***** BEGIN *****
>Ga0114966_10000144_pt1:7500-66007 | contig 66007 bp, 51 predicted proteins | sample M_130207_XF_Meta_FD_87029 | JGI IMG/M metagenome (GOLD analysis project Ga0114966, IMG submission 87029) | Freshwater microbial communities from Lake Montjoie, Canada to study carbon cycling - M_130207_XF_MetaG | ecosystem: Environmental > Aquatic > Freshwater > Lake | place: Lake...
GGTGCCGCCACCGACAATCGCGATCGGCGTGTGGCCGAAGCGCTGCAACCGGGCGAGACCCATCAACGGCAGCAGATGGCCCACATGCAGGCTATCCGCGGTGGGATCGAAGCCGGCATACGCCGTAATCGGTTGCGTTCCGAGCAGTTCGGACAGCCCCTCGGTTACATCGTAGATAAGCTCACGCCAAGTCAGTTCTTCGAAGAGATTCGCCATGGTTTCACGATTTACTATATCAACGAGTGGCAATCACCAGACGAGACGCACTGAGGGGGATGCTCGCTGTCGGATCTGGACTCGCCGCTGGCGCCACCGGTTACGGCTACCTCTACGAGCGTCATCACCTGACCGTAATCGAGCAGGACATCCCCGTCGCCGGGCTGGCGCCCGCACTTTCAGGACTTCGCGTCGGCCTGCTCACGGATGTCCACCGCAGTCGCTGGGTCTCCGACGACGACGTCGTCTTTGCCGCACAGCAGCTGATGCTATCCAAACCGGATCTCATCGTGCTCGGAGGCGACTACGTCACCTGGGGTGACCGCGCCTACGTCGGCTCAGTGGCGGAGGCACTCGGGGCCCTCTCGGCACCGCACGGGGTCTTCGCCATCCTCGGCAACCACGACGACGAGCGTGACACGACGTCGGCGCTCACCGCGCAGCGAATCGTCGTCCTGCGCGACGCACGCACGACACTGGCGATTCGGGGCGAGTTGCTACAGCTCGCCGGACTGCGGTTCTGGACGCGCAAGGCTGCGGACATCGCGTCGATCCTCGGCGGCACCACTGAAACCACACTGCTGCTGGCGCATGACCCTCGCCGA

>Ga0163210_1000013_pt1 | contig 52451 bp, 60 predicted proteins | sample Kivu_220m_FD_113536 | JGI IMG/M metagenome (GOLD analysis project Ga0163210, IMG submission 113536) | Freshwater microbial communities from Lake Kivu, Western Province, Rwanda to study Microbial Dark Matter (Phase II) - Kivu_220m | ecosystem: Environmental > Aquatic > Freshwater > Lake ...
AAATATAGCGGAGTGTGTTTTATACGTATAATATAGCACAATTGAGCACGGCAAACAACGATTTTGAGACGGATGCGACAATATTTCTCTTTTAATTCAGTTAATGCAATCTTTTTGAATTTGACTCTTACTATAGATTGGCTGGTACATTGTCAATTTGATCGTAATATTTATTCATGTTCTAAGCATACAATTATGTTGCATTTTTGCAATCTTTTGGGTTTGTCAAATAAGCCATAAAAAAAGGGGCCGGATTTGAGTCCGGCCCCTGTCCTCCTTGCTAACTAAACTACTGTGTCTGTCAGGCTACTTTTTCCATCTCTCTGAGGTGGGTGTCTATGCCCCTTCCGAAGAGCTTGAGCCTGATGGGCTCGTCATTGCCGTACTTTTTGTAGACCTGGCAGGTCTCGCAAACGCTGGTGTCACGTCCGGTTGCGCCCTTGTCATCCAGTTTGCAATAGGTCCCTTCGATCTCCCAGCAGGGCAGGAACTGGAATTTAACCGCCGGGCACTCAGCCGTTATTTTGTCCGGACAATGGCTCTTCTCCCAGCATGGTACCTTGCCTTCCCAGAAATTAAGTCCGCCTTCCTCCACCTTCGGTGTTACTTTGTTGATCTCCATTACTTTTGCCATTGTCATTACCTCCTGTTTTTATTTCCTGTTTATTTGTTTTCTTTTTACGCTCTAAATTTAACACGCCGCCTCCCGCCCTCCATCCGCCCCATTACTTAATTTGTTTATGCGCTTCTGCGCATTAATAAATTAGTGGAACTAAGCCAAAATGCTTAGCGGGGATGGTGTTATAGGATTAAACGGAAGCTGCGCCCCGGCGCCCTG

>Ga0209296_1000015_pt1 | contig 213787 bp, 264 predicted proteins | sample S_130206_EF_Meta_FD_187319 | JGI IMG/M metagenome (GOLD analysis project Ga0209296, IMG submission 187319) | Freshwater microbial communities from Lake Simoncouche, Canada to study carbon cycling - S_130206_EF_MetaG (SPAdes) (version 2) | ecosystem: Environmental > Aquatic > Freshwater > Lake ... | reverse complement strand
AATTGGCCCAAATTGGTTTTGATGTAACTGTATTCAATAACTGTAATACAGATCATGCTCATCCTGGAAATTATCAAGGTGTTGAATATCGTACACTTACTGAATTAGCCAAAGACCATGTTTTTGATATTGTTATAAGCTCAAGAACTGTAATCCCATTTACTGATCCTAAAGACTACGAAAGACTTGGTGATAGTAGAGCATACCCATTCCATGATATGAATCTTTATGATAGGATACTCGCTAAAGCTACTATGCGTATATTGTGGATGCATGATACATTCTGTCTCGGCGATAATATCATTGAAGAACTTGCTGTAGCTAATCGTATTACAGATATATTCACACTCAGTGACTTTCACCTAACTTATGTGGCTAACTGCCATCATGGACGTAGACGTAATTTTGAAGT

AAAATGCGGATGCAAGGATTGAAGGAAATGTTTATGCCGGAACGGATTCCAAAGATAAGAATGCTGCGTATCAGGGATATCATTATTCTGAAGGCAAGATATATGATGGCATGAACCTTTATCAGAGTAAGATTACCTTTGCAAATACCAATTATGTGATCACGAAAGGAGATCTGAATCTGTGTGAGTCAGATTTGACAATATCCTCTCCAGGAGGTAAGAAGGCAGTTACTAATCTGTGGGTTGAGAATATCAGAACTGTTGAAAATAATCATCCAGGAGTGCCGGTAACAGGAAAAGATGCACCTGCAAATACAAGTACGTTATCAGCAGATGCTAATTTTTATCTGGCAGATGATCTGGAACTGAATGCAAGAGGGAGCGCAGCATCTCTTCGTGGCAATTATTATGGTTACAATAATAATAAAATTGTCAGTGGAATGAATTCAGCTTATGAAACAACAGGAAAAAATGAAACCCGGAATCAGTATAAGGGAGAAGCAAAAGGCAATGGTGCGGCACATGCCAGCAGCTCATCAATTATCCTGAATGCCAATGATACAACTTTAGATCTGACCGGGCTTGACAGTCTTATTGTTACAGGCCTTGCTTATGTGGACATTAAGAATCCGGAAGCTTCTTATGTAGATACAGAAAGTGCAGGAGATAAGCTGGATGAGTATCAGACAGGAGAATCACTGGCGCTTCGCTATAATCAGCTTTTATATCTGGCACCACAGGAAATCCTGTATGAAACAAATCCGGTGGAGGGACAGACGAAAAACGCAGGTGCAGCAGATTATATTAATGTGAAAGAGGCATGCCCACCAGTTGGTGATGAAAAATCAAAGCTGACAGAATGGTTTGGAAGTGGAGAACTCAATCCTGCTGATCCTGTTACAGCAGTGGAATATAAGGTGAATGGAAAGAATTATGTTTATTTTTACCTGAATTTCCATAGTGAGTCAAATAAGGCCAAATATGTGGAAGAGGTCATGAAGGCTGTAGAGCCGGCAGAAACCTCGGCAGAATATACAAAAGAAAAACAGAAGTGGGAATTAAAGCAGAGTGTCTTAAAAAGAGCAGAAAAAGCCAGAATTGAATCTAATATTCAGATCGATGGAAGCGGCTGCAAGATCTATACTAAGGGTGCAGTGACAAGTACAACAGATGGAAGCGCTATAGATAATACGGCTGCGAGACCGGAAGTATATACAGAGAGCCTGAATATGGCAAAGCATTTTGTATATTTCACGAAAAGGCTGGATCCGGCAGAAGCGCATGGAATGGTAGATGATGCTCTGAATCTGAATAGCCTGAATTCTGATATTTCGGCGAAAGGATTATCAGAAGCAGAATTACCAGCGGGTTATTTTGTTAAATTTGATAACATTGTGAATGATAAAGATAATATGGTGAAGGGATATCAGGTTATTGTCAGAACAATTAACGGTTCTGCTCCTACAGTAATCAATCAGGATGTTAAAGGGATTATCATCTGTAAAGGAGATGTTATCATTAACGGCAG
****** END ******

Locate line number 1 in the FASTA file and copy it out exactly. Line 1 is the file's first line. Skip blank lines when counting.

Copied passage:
>Ga0114966_10000144_pt1:7500-66007 | contig 66007 bp, 51 predicted proteins | sample M_130207_XF_Meta_FD_87029 | JGI IMG/M metagenome (GOLD analysis project Ga0114966, IMG submission 87029) | Freshwater microbial communities from Lake Montjoie, Canada to study carbon cycling - M_130207_XF_MetaG | ecosystem: Environmental > Aquatic > Freshwater > Lake | place: Lake...